Since the start of the financial crisis, which forced banks to shrink their balance sheets, there've been predictions of the development of a private debt market to plug the financing gap for the private equity industry. Financial advisors are now saying that UK investors would benefit from a private debt market and that private debt is reaching its peak in India. But what does this mean for inves... ››› more
Debt collectors are so intimidating; thousands of people in Britain are choosing suicide rather than facing them. Taking the steps to clear your debt or approach a debt counsellor isn't an easy one, but it'll set you on the right path to clearing your debt. And if times are tight, you don't have to resort to the loan sharks. There are ten easier ways to handle your debt. Durban debt counsellors ar... ››› more
Annual pay rises aren't what they used to be. That's why most of us have to make a decision between investing your money or using it to get out of debt. You're probably wondering which one should you concentrate on. Here's the answer… It’s almost impossible to live debt-free. Whether it’s your bond, car finance, a university loan, credit card or retail store account, you have debt. It’s on... ››› more
The lower the interest rates are, the more we borrow. But it's easy to cross the line and take on too much, landing you with unmanageable levels of debt. This doesn't just affect your finances, as UK studies now show a link between levels of indebtedness and stress and depression, which often leads to death! But we have an easy way to prevent you from getting too deep into debt … John Loos of FN... ››› more
January's known as the longest month of the year, money-wise. Many of us struggle to make our December pay last to the end of the month as we grow budget blinkers and buy everything in sight. Then the reality of the new year sets in and we struggle to make ends meet. But getting further into debt is not the way to go … and you don't have to cut up your credit cards! We have six easy ways for you... ››› more
South Africans have coined the term “Jan you worry” for the month of January. Not surprising when you consider that January is the most difficult month financially. People struggle to make ends meet, having blown their budgets during the festive season. Here's how you can reduce your worries now by getting rid of debt and get into the habit of saving. Recent data from the Reserve Bank states t... ››› more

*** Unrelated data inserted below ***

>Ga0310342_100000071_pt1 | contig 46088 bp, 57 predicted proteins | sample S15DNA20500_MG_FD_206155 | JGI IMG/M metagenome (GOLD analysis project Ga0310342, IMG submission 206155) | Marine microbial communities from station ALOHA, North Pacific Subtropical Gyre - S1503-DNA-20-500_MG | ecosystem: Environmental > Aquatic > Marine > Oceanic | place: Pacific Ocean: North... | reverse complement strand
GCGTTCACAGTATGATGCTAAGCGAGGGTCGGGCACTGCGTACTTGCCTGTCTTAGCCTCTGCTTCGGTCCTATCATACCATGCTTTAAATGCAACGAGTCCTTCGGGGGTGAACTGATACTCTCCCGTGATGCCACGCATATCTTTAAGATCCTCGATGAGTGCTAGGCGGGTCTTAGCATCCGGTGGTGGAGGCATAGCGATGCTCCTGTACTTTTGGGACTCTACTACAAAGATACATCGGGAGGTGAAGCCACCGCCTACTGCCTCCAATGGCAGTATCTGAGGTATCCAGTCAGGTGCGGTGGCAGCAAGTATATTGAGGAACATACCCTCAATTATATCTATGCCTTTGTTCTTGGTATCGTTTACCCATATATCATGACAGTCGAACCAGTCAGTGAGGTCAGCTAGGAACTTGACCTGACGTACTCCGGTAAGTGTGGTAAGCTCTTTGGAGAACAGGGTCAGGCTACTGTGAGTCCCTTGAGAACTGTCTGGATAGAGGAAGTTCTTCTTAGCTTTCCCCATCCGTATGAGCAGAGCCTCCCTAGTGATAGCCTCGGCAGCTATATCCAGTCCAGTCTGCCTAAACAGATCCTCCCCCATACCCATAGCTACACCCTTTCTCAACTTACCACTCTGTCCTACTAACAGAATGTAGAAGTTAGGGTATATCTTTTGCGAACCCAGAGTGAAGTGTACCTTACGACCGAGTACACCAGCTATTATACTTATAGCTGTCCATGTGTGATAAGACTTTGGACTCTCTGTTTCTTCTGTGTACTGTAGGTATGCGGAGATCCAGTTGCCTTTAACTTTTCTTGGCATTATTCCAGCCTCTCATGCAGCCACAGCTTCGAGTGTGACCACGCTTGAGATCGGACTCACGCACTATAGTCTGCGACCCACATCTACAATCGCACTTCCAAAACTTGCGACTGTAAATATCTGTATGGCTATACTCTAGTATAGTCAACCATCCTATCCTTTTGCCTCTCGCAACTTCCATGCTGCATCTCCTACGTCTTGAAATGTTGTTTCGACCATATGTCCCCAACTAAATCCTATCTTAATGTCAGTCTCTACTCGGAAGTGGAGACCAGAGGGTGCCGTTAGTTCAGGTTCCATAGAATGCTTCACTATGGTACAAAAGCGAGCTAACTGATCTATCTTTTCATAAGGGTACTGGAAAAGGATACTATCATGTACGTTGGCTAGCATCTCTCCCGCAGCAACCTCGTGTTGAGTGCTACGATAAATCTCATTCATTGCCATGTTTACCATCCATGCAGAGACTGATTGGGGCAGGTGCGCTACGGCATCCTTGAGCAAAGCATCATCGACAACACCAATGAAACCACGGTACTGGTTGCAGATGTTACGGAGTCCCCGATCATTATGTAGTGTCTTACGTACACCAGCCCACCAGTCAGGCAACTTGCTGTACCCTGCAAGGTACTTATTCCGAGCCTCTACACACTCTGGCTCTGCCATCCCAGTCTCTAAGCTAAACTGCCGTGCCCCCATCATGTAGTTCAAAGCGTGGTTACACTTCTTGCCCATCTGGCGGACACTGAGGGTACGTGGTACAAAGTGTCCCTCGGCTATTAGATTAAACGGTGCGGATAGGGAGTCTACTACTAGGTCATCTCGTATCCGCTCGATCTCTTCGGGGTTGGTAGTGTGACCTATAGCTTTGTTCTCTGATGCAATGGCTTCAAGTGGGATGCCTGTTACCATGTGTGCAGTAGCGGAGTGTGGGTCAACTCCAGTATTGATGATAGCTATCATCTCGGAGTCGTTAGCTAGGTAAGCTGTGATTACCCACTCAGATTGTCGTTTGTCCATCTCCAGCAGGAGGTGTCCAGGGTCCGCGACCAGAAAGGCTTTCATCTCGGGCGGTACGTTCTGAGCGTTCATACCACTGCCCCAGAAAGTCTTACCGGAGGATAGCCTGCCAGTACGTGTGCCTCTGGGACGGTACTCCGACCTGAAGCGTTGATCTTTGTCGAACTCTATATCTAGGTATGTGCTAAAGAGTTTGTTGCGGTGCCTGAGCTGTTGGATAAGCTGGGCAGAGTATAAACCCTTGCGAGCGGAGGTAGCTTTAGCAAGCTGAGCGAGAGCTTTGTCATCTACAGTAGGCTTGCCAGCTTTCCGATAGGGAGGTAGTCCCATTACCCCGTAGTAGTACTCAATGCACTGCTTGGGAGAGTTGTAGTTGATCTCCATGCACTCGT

It's the start of a new year. Time to check your budget to look for thing you can save money on so you can grow richer this year. This includes finding unique ways to save money and get out of debt like this…
Fast track your road to riches by paying off your debts faster with this secret
Let’s say you owe R200,000 on your car and R25,000 in credit card, store card and personal loans. At th... ››› more
The festive season is just behind us, and many are already struggling to make ends meet. Clayton Barnes of IOL reports that if you blew your Christmas bonus, you're in danger of falling behind on your debt repayments. But debt counsellors and consumer forums have warned cash-strapped South Africans not to seek more credit. You can avoid this by dealing with your festive debt hangover effectively a... ››› more
Just like alcoholism, debt is an addiction. Although it doesn't take a 12-step plan to get over this problem, it's vital to take the necessary steps for getting out and staying out of debt before you join the 9.05 million consumers in South African drowning in debt. Read on to discover if you're triggering these debt problem warning signs and the steps you can take to get rid debt this year.
I... ››› more
Disclaimer Note that FSP Invest, a division of Fleet Street Publications (Pty) Ltd, is a research house and not a registered broker, financial advisor or financial service provider. Our editors and customer services teams also do not give personal investment advice. The advice in this website is general advice only and may not be appropriate to your particular investment objectives, financial situation or particular needs, so before investing or if in any doubt about your personal situation, you should seek professional advice from a stockbroker or independent financial adviser authorised by the Financial Services Board.
We research our recommendations and articles thoroughly, but disclaim all liability for any inaccuracies or omissions found in this publication.
Remember: Never invest more than you can afford to spare and that the value of any investment, and the income derived from it, can go down as well as up. The past is not necessarily a guide to future performance.
Editors or contributors may have an interest in investments commented on in this newsletter. However they have signed restraints to prevent the abuse of their position as contributors to this publication.